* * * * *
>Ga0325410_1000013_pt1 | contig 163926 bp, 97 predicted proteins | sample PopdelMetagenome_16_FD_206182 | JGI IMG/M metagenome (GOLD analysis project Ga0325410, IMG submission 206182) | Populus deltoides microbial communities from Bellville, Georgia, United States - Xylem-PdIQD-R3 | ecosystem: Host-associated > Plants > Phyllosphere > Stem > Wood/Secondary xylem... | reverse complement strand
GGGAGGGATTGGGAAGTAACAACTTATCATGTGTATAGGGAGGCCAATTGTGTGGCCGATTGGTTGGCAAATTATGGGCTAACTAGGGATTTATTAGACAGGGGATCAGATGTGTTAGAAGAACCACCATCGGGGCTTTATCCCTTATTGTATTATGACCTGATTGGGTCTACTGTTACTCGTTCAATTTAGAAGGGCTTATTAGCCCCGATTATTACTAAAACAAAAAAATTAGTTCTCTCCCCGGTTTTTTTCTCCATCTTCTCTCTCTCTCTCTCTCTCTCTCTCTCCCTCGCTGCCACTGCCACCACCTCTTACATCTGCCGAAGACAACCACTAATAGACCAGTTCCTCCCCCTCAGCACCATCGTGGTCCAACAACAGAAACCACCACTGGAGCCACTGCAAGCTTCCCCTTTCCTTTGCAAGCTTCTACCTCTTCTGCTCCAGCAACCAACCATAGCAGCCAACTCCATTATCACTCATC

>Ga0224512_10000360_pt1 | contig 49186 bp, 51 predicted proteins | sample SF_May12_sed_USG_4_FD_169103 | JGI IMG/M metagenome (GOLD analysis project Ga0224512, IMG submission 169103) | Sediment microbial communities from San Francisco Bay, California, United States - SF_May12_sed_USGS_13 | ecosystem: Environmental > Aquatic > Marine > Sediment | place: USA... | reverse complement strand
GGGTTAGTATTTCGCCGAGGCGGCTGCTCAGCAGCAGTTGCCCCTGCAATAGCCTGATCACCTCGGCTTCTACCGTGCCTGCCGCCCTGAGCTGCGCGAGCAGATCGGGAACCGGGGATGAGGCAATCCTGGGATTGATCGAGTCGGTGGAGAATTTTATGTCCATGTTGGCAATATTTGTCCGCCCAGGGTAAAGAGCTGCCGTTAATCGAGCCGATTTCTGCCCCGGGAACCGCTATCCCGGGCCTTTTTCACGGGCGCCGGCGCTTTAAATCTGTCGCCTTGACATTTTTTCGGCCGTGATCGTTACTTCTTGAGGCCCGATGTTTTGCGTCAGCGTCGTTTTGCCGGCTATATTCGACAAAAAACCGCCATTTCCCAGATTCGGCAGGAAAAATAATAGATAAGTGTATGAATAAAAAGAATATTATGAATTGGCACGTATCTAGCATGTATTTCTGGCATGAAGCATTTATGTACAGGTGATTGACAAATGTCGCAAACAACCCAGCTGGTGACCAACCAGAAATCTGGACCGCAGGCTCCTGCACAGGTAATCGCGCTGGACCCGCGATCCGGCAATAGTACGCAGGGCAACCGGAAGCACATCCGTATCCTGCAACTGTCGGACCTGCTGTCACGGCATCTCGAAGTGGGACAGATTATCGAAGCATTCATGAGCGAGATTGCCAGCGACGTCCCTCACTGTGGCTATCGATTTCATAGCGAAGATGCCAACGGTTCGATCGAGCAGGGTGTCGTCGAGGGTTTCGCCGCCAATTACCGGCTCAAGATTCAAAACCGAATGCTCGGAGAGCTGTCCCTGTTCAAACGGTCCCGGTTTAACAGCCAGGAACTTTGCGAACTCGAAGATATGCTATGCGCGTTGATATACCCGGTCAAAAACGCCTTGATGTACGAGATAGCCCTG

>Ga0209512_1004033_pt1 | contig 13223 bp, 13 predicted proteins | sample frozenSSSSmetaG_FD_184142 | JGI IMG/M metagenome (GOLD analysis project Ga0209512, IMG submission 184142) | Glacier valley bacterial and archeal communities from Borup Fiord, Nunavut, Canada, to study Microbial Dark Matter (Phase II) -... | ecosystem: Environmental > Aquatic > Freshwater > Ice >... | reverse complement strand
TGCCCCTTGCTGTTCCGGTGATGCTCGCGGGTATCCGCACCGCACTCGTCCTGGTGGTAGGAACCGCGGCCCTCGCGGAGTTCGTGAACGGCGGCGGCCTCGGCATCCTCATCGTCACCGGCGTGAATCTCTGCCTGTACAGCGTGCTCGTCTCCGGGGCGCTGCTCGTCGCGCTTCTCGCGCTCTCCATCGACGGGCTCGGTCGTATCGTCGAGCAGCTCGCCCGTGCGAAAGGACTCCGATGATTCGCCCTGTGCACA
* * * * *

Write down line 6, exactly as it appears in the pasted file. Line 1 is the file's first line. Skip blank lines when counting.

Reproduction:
TGCCCCTTGCTGTTCCGGTGATGCTCGCGGGTATCCGCACCGCACTCGTCCTGGTGGTAGGAACCGCGGCCCTCGCGGAGTTCGTGAACGGCGGCGGCCTCGGCATCCTCATCGTCACCGGCGTGAATCTCTGCCTGTACAGCGTGCTCGTCTCCGGGGCGCTGCTCGTCGCGCTTCTCGCGCTCTCCATCGACGGGCTCGGTCGTATCGTCGAGCAGCTCGCCCGTGCGAAAGGACTCCGATGATTCGCCCTGTGCACA